Emblems: With Many Images from Ancient Works; by Ján Sambucus of Tyrnavia in Pannonia
Emblemata: Cvm Aliqvot Nvmmis Antiqvi Operis (Emblems: with many images from ancient works) is by the notable Slovak poet, polymath, publisher, collector, and university professor Ján Sambucus (also known as János Zsámboki, 1531−84). Born in Trnava (also referred to as Tyrnavia) in western Slovakia, Sambucus was considered to be the outstanding humanistic personality of Central Europe. He maintained contacts with many European scholars, with whom he collaborated in his publishing and collecting activities and his historical research. A substantial part of his life was spent at the imperial court ...
Contributed by Slovak National Library
Glagolitic Leaves in Hlohovec
These two fragments are among the oldest artifacts in the manuscript collections of the Slovak National Library. They are parchment folios, written on both sides, and are of Croatian provenance. It is believed that they came to the territory of Slovakia through the Franciscan friars or by the exchange of codices and printed books among Franciscan libraries or archives. They were discovered at the library of the former Franciscan monastery in Hlohovec in southwestern Slovakia in 1936. The folios contain parts of the Glagolitic service book from the end of ...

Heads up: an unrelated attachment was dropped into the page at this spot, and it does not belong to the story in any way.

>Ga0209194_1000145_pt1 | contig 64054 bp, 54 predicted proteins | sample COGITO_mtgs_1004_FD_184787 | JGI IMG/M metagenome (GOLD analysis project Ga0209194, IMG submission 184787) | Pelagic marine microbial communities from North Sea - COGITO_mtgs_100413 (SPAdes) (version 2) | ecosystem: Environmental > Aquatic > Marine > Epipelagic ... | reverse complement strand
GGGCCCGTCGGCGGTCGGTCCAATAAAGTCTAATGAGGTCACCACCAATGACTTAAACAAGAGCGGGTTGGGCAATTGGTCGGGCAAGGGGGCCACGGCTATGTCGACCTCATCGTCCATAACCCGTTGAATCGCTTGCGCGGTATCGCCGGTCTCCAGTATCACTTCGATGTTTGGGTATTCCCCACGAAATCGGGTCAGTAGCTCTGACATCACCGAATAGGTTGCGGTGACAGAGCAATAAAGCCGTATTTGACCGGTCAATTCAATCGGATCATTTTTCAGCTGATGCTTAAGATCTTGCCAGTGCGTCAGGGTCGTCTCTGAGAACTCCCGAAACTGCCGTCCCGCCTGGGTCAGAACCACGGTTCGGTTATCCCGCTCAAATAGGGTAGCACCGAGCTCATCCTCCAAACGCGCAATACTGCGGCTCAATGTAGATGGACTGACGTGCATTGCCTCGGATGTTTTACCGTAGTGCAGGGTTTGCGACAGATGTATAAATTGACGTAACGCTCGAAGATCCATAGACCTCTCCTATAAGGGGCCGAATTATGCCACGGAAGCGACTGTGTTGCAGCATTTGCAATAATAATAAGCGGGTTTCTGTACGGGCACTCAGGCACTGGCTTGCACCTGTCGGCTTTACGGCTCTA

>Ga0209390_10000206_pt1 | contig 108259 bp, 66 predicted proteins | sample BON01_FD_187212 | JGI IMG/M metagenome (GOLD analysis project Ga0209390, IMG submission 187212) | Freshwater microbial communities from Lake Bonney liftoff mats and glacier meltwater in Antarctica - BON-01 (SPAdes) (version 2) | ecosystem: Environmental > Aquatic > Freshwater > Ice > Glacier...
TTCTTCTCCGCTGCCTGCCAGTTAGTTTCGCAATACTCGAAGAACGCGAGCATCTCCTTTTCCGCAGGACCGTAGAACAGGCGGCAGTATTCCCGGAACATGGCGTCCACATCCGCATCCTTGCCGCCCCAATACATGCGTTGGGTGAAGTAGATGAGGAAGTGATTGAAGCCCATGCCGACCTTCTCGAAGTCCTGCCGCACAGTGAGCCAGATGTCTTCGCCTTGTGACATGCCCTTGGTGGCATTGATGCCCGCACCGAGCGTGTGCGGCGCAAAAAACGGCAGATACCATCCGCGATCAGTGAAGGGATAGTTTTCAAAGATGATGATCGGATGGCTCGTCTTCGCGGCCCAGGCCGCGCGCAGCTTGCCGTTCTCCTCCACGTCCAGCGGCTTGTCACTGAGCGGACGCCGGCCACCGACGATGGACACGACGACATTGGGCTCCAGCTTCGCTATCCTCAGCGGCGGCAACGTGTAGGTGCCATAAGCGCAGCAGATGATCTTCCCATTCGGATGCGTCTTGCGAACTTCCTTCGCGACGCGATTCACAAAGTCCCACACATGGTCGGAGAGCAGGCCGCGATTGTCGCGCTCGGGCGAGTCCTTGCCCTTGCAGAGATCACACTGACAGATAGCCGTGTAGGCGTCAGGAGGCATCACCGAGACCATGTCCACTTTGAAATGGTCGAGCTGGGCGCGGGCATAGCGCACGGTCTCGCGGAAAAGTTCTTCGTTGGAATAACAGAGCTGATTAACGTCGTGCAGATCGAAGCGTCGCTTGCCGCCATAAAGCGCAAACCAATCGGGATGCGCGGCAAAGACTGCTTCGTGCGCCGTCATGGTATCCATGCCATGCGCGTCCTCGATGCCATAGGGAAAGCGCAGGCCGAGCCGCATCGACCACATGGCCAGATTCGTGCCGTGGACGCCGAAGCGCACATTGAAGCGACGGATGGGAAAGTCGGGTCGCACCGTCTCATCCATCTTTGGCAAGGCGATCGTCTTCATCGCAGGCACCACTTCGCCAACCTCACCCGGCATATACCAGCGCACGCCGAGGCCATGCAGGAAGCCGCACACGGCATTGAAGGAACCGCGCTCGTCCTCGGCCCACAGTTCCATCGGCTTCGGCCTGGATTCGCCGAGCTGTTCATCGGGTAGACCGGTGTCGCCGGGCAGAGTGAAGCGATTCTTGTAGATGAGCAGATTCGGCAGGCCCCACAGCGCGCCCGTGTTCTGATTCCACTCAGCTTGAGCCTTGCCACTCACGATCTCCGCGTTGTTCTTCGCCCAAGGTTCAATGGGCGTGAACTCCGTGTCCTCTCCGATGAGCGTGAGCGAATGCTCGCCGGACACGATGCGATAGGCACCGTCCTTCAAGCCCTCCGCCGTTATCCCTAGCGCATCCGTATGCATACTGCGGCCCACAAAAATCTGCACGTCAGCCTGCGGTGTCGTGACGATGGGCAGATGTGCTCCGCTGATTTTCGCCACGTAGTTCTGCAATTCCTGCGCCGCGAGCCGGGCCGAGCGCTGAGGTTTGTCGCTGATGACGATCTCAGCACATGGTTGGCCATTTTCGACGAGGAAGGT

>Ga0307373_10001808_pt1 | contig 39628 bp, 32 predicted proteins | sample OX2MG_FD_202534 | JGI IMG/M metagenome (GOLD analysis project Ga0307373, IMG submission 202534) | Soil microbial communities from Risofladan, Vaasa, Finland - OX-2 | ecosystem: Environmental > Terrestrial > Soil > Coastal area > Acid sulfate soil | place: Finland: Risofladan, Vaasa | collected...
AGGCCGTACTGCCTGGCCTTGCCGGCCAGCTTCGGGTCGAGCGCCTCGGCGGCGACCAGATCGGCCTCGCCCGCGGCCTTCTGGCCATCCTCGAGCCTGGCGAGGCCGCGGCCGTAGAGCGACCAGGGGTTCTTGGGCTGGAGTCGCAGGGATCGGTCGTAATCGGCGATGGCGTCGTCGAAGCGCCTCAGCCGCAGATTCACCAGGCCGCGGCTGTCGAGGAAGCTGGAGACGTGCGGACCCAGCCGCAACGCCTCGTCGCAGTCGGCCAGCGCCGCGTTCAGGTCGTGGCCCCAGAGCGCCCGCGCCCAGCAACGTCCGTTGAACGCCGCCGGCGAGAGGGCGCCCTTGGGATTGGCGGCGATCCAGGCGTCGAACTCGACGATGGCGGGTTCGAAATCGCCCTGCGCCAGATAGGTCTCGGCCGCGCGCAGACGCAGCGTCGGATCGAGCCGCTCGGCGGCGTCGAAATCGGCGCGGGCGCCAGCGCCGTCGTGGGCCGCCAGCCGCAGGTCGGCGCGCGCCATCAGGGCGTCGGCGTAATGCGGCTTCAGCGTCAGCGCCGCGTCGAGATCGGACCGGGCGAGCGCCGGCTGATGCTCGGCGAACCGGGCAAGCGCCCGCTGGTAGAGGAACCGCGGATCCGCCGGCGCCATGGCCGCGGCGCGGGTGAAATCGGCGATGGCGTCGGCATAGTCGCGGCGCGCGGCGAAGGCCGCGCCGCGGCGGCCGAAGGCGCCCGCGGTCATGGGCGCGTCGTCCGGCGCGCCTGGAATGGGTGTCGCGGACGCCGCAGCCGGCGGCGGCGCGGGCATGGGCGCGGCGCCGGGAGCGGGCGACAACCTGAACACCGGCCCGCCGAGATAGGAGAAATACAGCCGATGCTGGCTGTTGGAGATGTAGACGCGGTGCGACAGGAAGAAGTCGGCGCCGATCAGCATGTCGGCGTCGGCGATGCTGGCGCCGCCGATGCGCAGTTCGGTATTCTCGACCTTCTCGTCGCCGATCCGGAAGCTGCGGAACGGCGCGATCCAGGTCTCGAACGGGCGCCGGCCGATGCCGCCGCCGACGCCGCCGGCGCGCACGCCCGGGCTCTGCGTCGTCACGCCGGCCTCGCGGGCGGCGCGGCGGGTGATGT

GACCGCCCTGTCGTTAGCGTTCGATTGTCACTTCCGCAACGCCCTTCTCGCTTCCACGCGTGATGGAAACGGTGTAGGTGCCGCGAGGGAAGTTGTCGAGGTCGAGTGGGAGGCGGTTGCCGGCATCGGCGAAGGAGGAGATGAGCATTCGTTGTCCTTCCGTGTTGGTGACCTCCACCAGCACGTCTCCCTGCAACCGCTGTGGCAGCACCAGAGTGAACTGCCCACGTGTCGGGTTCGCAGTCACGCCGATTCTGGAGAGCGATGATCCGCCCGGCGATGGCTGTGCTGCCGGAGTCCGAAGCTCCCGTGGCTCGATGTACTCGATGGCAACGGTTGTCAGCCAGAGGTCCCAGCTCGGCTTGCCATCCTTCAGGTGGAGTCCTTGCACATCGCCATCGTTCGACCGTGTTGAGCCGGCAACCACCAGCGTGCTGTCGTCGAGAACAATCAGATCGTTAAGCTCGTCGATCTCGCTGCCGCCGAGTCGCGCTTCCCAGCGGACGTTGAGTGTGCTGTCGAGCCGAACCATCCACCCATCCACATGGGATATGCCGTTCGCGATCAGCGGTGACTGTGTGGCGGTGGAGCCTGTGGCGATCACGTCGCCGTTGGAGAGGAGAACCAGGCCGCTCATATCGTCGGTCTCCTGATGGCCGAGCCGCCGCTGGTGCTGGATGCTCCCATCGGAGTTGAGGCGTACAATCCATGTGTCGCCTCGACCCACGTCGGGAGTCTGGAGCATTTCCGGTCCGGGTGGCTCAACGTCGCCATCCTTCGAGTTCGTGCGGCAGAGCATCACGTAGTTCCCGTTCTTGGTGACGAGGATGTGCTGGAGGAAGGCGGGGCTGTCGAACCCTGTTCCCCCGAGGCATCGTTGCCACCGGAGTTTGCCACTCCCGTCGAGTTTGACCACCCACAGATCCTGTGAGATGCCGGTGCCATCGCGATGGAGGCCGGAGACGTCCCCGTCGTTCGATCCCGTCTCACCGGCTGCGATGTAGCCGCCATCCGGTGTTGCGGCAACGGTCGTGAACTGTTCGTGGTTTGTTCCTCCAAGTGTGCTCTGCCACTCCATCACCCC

Contributed by Slovak National Library
Fiume, a Street, Croatia, Austro-Hungary
This photochrome print is from “Views of the Austro-Hungarian Empire,” a selection of photographs of late 19th-century tourist sites in Eastern and Central Europe (formerly known as the Austro-Hungarian Empire) that was part of the catalog of the Detroit Publishing Company. It depicts a street scene in Fiume, as the present-day city of Rijeka, Croatia, was known at the time. The city, which dates to Roman times, was part of Austria-Hungary before World War I and was populated by both Croats and ethnic Italians. It became an object of contention ...